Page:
Joe Biden’s election in November 2020 brought a sigh of relief to most European leaders, and the new administration’s refrain that “America is back” was reassuring after the tumultuous years of the Trump administration. Some early initiatives met the European approval, not least the renewed commitment to combat climate change and embrace again multilateral institutions.
The new president’s personal background of decades-long involvement in US foreign policy, and the highly regarded team he picked to support him, was also seen as proof that the US would once more show appreciation of its European allies. Similarly, President Biden has shown himself willing to stand up to both Russia and China, and not follow his predecessor’s fond relationship with authoritarian strongmen. Yet, how deep is the Biden transformation of US foreign policy really? How far will he be able to push new priorities, and how much has the Trump years changed America’s overall strategic outlook? How deep is the US’s newly rediscovered commitment to fighting climate change and embracing free markets? And is the NATO alliance really on a secure footing once more, simply through a change of US president?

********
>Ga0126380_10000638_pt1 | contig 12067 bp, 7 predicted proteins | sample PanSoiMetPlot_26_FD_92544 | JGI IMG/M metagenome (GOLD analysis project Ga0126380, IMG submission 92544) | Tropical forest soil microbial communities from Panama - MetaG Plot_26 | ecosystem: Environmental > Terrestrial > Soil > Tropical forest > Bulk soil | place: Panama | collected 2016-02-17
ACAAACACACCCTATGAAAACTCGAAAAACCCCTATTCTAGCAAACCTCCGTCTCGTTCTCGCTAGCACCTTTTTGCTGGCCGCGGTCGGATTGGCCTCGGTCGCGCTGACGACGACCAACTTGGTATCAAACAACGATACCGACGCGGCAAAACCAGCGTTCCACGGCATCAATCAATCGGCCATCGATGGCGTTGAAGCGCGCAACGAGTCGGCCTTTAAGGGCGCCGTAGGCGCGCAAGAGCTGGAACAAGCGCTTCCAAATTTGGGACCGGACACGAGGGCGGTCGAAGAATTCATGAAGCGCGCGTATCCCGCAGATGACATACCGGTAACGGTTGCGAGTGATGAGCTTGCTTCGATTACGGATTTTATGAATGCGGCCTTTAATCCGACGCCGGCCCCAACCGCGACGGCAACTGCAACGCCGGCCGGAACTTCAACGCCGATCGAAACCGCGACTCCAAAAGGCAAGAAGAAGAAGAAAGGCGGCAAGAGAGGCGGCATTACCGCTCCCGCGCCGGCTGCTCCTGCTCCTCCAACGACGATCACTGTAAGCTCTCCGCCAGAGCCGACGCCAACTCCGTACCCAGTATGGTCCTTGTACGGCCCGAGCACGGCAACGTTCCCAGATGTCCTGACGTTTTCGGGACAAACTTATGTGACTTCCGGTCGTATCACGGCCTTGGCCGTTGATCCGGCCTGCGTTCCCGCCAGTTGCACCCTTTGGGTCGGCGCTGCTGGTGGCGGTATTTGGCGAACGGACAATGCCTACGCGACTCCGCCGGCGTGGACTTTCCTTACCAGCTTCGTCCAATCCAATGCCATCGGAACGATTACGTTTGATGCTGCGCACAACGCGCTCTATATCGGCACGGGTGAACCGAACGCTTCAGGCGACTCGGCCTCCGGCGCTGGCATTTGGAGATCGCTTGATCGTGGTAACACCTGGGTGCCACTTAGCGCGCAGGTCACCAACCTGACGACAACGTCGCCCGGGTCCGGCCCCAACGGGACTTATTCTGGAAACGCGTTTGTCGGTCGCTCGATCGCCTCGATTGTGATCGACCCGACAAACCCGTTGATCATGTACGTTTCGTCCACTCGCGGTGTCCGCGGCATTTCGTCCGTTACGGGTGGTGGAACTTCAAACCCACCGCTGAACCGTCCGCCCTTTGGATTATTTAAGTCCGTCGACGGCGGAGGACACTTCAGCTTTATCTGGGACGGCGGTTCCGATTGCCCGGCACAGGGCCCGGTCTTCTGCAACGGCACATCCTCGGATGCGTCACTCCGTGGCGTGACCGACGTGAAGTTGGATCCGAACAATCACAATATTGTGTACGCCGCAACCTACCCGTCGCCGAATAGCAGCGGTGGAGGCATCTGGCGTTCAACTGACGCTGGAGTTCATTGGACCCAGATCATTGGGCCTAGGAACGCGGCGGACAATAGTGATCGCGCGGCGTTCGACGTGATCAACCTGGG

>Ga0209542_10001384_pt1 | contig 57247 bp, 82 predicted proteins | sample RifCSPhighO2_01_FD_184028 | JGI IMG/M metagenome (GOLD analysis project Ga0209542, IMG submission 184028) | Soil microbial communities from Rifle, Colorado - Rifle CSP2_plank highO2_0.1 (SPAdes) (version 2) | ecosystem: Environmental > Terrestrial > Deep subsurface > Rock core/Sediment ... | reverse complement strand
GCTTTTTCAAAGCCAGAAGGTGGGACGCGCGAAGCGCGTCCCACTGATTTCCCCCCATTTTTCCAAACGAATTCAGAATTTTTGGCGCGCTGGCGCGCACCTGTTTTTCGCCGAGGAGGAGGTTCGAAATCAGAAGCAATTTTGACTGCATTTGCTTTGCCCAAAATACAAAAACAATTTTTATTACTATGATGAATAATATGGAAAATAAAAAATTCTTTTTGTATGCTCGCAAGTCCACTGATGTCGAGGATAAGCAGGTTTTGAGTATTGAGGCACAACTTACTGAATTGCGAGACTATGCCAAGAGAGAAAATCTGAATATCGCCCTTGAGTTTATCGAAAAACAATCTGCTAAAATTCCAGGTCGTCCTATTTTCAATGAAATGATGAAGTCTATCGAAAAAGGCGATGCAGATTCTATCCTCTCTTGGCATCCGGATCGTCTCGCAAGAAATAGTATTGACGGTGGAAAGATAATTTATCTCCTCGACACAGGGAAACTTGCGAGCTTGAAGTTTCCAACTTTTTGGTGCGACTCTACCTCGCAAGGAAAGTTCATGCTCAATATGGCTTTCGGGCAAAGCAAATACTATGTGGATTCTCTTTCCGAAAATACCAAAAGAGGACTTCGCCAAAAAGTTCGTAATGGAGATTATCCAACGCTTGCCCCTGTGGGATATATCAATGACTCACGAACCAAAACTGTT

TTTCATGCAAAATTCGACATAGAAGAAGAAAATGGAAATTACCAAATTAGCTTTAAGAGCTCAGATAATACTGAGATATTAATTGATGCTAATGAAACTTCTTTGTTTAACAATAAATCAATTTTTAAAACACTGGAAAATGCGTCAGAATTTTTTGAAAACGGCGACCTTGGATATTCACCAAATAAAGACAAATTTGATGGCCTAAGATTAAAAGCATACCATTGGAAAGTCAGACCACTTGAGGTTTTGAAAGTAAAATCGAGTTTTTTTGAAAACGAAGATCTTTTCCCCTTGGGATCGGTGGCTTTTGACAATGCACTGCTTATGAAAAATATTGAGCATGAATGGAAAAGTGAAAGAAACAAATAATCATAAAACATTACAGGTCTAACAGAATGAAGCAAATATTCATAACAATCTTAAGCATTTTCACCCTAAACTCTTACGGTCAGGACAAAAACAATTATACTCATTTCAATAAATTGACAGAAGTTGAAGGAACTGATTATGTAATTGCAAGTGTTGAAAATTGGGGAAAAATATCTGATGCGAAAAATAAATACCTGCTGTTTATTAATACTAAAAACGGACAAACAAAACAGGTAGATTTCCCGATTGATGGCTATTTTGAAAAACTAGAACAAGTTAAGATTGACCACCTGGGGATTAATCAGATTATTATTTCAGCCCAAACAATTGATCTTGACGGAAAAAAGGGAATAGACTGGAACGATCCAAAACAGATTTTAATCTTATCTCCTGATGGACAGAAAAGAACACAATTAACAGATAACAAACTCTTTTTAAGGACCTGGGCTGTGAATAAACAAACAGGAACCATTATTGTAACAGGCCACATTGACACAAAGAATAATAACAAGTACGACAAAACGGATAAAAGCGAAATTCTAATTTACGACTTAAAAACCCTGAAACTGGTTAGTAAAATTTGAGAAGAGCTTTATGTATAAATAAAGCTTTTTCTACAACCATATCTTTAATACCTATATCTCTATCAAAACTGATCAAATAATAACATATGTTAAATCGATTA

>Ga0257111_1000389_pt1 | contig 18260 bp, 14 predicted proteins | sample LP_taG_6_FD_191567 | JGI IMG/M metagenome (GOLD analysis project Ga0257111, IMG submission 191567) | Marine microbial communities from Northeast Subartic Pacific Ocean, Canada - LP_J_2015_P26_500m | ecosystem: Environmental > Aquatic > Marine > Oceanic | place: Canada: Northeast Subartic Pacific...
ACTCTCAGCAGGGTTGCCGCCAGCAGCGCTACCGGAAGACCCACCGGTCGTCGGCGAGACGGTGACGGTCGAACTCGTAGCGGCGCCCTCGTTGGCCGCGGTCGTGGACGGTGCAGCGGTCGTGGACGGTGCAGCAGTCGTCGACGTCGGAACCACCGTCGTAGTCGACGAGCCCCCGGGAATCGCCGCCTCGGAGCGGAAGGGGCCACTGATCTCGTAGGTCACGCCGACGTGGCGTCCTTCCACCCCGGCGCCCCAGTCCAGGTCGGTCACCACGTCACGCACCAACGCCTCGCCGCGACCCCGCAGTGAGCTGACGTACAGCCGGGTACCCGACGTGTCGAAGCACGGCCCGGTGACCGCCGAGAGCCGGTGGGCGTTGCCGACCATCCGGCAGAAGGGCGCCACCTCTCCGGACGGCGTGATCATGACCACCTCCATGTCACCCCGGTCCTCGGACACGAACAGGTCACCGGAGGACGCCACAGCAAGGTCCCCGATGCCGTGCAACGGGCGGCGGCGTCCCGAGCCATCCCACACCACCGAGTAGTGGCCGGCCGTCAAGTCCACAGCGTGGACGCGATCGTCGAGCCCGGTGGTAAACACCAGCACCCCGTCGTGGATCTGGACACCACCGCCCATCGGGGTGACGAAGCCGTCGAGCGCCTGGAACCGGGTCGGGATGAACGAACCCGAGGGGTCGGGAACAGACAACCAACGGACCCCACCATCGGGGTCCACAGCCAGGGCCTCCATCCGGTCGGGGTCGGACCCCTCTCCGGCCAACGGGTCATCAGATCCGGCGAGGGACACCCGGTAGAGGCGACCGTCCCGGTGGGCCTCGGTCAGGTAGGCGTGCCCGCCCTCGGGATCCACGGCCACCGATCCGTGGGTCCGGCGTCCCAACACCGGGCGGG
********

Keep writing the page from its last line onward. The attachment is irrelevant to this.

This thematic issue of “L’Europe en Formation” will examine questions such as these; it will evaluate the early Biden administration, and what impact it has had on transatlantic relations, as well as what these early tendencies augur for the future relationship.
Abstracts of paper proposals can be submitted in English or French. Deadline for abstracts (approximately 300 words): 15 October 2021. Send your abstract, a CV and a short description of your current position to anna.dimitrova[at]essca.fr and knielsen[at]ius.edu.ba.
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